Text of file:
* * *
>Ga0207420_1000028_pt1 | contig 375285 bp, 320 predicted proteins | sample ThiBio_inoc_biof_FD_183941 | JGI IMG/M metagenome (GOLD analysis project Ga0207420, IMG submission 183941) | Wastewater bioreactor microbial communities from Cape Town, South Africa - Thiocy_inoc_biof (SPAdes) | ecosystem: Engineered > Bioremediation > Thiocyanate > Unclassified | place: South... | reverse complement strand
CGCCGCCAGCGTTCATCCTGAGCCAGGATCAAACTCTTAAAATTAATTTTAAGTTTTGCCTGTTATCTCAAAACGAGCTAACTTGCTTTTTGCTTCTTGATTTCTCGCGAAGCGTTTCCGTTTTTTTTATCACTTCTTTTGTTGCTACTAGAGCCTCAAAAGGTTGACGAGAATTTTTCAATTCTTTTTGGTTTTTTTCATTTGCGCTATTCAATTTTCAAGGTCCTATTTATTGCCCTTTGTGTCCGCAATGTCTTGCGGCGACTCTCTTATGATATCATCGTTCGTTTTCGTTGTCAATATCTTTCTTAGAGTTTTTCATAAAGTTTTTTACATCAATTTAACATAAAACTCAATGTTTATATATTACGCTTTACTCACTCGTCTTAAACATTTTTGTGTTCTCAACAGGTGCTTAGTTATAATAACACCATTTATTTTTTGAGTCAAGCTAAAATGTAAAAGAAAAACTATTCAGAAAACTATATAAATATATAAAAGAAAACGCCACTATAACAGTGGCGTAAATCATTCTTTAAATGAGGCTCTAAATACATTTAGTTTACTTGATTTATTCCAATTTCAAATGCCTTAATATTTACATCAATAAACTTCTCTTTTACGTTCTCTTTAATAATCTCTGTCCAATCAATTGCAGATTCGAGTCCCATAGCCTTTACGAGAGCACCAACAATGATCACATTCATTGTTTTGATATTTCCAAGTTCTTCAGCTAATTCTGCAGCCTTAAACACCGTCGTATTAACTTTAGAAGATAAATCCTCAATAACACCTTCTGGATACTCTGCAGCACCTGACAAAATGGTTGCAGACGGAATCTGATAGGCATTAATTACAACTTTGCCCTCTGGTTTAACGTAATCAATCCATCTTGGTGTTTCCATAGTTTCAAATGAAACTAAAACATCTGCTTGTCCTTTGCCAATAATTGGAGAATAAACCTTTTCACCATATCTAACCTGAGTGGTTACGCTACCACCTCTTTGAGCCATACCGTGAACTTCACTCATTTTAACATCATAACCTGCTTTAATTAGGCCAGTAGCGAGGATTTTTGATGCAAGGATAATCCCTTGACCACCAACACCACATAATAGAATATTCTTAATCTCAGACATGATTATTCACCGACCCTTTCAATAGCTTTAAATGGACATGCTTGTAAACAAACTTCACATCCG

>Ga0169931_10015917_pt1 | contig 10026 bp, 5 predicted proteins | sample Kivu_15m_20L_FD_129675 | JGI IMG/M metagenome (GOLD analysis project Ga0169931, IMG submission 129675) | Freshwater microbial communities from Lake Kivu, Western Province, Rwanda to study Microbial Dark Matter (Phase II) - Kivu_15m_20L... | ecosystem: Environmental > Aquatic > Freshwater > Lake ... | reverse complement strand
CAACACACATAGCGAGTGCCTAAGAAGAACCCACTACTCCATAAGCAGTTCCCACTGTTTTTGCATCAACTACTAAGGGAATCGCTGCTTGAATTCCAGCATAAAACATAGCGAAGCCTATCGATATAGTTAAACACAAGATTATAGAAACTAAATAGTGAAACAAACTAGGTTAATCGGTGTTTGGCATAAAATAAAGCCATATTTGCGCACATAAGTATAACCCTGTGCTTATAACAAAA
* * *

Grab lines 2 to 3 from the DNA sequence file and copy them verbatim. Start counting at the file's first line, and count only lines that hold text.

CGCCGCCAGCGTTCATCCTGAGCCAGGATCAAACTCTTAAAATTAATTTTAAGTTTTGCCTGTTATCTCAAAACGAGCTAACTTGCTTTTTGCTTCTTGATTTCTCGCGAAGCGTTTCCGTTTTTTTTATCACTTCTTTTGTTGCTACTAGAGCCTCAAAAGGTTGACGAGAATTTTTCAATTCTTTTTGGTTTTTTTCATTTGCGCTATTCAATTTTCAAGGTCCTATTTATTGCCCTTTGTGTCCGCAATGTCTTGCGGCGACTCTCTTATGATATCATCGTTCGTTTTCGTTGTCAATATCTTTCTTAGAGTTTTTCATAAAGTTTTTTACATCAATTTAACATAAAACTCAATGTTTATATATTACGCTTTACTCACTCGTCTTAAACATTTTTGTGTTCTCAACAGGTGCTTAGTTATAATAACACCATTTATTTTTTGAGTCAAGCTAAAATGTAAAAGAAAAACTATTCAGAAAACTATATAAATATATAAAAGAAAACGCCACTATAACAGTGGCGTAAATCATTCTTTAAATGAGGCTCTAAATACATTTAGTTTACTTGATTTATTCCAATTTCAAATGCCTTAATATTTACATCAATAAACTTCTCTTTTACGTTCTCTTTAATAATCTCTGTCCAATCAATTGCAGATTCGAGTCCCATAGCCTTTACGAGAGCACCAACAATGATCACATTCATTGTTTTGATATTTCCAAGTTCTTCAGCTAATTCTGCAGCCTTAAACACCGTCGTATTAACTTTAGAAGATAAATCCTCAATAACACCTTCTGGATACTCTGCAGCACCTGACAAAATGGTTGCAGACGGAATCTGATAGGCATTAATTACAACTTTGCCCTCTGGTTTAACGTAATCAATCCATCTTGGTGTTTCCATAGTTTCAAATGAAACTAAAACATCTGCTTGTCCTTTGCCAATAATTGGAGAATAAACCTTTTCACCATATCTAACCTGAGTGGTTACGCTACCACCTCTTTGAGCCATACCGTGAACTTCACTCATTTTAACATCATAACCTGCTTTAATTAGGCCAGTAGCGAGGATTTTTGATGCAAGGATAATCCCTTGACCACCAACACCACATAATAGAATATTCTTAATCTCAGACATGATTATTCACCGACCCTTTCAATAGCTTTAAATGGACATGCTTGTAAACAAACTTCACATCCG

>Ga0169931_10015917_pt1 | contig 10026 bp, 5 predicted proteins | sample Kivu_15m_20L_FD_129675 | JGI IMG/M metagenome (GOLD analysis project Ga0169931, IMG submission 129675) | Freshwater microbial communities from Lake Kivu, Western Province, Rwanda to study Microbial Dark Matter (Phase II) - Kivu_15m_20L... | ecosystem: Environmental > Aquatic > Freshwater > Lake ... | reverse complement strand